Almost as fast as the COVID-19 pandemic spread around the world, so has misinformation about the infectious disease.
This tip sheet was originally published by PEN America. It has been republished with permission.
Building Media Literacy Skills During a Pandemic
As the coronavirus pandemic heightens nerves, disinformation—defined as information being spread with the intention to mislead—has found fertile ground. In the United States, text messages encouraged people to stock up on food and supplies in advance of a national quarantine. In Europe and China, a video circulated on WhatsApp and TikTok that appeared to show shoppers mobbing a Dutch supermarket. Both warnings were false, and yet both landed in countless inboxes and feeds.
While those messages may have been intended to cause panic, there’s also been earnest confusion—misinformation, rather than disinformation. One rumor said a salt water rinse could stop the virus. Another Facebook post claimed scientists had already found a vaccine. People may have shared them out of benevolence or a desire for hopeful news, but both turned out to be inaccurate.
Whether out of malice or genuine alarm, false stories are continuing to circulate. Here are a few steps you can take to evaluate news stories that are blowing up your feed or finding their way into your DMs.
1. Distinguish Between News and Opinion
Some stories look like news but are actually opinion pieces. Is it news? Is it an opinion piece? Before hitting share or forward, consider the type of content first.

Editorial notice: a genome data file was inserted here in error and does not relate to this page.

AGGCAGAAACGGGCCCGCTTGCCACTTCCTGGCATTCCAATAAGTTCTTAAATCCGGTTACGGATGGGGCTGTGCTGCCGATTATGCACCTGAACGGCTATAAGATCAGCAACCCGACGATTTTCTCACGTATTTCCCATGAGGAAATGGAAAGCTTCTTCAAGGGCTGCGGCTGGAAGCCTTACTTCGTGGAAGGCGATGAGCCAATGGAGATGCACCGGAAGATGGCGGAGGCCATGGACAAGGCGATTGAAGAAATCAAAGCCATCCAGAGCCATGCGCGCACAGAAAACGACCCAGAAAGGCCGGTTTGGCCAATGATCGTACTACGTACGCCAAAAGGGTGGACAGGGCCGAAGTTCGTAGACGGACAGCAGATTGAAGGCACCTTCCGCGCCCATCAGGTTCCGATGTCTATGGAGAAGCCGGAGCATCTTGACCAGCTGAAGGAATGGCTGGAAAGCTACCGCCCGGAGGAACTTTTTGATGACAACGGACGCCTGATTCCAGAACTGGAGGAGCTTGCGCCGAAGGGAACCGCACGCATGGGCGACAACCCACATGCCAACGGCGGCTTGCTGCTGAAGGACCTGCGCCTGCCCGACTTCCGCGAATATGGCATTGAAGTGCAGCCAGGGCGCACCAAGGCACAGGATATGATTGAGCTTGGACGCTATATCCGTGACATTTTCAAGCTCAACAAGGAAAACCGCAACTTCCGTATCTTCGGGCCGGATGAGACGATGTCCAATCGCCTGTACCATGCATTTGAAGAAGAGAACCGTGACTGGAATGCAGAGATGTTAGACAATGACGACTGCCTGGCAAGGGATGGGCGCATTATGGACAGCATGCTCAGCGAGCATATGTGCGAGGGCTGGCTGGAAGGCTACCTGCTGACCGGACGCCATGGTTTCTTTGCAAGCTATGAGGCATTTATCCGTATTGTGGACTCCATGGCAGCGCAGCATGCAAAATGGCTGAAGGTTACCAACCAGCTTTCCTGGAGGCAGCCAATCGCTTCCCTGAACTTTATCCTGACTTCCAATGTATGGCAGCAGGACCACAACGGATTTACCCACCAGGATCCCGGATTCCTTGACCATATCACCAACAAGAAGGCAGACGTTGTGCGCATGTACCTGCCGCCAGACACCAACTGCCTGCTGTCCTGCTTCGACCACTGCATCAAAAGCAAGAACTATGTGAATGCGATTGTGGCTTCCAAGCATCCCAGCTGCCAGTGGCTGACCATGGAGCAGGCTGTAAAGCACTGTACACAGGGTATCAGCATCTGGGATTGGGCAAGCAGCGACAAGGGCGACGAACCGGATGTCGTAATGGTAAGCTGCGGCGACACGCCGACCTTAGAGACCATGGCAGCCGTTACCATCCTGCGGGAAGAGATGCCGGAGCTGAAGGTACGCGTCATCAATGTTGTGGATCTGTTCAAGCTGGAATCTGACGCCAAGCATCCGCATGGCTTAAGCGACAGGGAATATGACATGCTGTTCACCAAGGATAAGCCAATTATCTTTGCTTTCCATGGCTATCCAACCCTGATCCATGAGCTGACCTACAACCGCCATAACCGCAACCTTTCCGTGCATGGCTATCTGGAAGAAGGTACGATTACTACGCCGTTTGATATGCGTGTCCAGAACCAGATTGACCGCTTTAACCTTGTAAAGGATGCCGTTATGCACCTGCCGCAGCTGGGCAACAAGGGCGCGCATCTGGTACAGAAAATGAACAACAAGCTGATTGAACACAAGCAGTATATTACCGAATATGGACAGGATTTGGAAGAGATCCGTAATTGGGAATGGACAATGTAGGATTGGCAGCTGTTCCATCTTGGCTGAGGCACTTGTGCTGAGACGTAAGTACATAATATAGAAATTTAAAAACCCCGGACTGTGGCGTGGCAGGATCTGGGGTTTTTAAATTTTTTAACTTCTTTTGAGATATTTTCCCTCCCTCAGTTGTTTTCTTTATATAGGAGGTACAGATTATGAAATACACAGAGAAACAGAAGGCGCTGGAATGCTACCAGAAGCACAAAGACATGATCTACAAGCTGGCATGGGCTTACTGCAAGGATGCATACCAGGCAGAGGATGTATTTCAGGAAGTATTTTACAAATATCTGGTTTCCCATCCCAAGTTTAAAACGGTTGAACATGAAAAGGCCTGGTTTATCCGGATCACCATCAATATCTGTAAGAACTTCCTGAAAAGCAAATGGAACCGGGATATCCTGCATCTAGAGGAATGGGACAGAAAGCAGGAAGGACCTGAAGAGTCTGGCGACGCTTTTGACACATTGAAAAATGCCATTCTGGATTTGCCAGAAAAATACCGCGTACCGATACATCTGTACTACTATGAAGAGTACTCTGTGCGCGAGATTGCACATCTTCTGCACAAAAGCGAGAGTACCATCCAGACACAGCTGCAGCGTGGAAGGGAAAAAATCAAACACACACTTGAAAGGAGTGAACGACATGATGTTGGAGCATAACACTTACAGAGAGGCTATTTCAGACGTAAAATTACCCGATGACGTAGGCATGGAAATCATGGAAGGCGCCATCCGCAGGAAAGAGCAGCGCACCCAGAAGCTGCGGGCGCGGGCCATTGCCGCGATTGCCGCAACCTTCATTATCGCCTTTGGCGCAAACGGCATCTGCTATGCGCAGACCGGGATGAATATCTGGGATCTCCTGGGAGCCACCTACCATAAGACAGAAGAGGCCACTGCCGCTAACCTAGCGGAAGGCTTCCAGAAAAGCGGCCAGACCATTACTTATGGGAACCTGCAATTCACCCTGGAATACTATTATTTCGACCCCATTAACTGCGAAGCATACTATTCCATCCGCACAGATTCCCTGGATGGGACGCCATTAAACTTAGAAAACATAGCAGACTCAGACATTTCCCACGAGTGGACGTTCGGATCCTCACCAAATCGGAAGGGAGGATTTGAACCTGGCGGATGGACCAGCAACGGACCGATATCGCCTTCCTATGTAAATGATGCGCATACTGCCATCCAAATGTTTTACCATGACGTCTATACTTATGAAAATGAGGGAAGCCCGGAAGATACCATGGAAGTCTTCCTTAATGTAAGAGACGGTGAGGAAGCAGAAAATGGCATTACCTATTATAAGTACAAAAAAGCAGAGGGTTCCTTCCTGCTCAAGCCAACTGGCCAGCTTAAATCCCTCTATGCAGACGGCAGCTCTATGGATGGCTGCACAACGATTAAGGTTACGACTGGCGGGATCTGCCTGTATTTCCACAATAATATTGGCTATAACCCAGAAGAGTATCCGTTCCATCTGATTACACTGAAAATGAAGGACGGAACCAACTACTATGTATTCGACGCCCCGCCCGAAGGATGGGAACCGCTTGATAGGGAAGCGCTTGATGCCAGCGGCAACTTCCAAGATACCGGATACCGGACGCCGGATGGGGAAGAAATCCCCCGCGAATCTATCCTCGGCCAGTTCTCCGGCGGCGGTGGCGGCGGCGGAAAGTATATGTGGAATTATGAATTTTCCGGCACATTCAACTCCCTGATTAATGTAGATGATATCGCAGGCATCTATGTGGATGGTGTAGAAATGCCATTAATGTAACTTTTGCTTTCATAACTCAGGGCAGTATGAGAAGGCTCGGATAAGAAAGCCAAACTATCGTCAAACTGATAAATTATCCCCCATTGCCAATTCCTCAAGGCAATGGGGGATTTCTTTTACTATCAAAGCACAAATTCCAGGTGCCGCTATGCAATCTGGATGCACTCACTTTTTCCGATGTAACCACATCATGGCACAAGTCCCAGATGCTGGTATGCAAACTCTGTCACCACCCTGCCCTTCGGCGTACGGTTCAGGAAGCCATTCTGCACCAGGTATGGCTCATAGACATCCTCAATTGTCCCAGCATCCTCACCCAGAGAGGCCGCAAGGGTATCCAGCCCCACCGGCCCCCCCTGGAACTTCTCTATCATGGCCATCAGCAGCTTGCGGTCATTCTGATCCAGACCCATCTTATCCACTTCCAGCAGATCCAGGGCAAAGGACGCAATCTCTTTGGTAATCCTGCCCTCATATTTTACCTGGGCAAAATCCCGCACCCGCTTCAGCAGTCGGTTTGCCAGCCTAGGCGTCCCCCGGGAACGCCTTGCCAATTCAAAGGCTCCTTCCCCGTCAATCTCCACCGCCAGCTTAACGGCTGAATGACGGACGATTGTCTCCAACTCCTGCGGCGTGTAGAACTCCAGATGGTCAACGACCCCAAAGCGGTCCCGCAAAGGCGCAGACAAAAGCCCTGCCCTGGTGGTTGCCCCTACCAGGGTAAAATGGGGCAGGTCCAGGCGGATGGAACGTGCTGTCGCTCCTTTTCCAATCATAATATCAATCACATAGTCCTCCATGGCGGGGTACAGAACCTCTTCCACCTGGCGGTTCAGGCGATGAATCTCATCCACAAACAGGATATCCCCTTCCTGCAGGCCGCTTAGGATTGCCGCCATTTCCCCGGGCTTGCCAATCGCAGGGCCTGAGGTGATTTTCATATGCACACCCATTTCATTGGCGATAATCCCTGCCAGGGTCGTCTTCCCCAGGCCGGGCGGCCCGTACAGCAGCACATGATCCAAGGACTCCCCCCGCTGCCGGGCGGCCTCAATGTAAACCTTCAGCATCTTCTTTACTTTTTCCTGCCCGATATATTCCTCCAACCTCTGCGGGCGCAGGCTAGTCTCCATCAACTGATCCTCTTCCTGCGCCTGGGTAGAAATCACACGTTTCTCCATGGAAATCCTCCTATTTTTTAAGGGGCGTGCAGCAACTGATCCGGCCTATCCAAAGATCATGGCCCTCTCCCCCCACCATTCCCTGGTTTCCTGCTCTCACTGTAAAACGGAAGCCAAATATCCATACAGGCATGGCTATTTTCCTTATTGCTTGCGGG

2. Question Your Reactions to Things You See Online
Disinformation outlets thrive on engagements—likes and shares—on social media platforms. They’re writing headlines designed to encourage you to disseminate their posts, even if they’re false or misleading. Before taking the bait, question the credibility of everything you see, especially if you get the sense it might spark a sense of alarm in others. That might be the whole point.
3. Check the Credibility of the Source
“Daily Buzz Live” may sound like a legit news site, but there are countless examples of bad actors creating fake news outlets that sound real. Check to see if the source of a story is credible before passing it along to others.
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4. For Health Information, Go to CDC.gov or WHO.int
If you’re looking to find factual information about public health, check first with trusted institutions, like the Centers for Disease Control and Prevention or the World Health Organization.
5. Fact-Check What You’re Reading
Not sure how true a story is? Run it through Google or another search engine alongside the terms “true,” “false” or “hoax.” Fact-checking websites like Snopes.com and those from trusted news outlets will often surface. You can also check out Annenberg’s FactCheck.org or Duke University’s Reporters’ Lab for more resources.
6. Reverse Image Search
Go pro. If you see an image, try a reverse image search on Google. That photo of panicked grocery shoppers could be real. Or just a scene from a zombie movie. (Learn more about how to search with an image on Google.)
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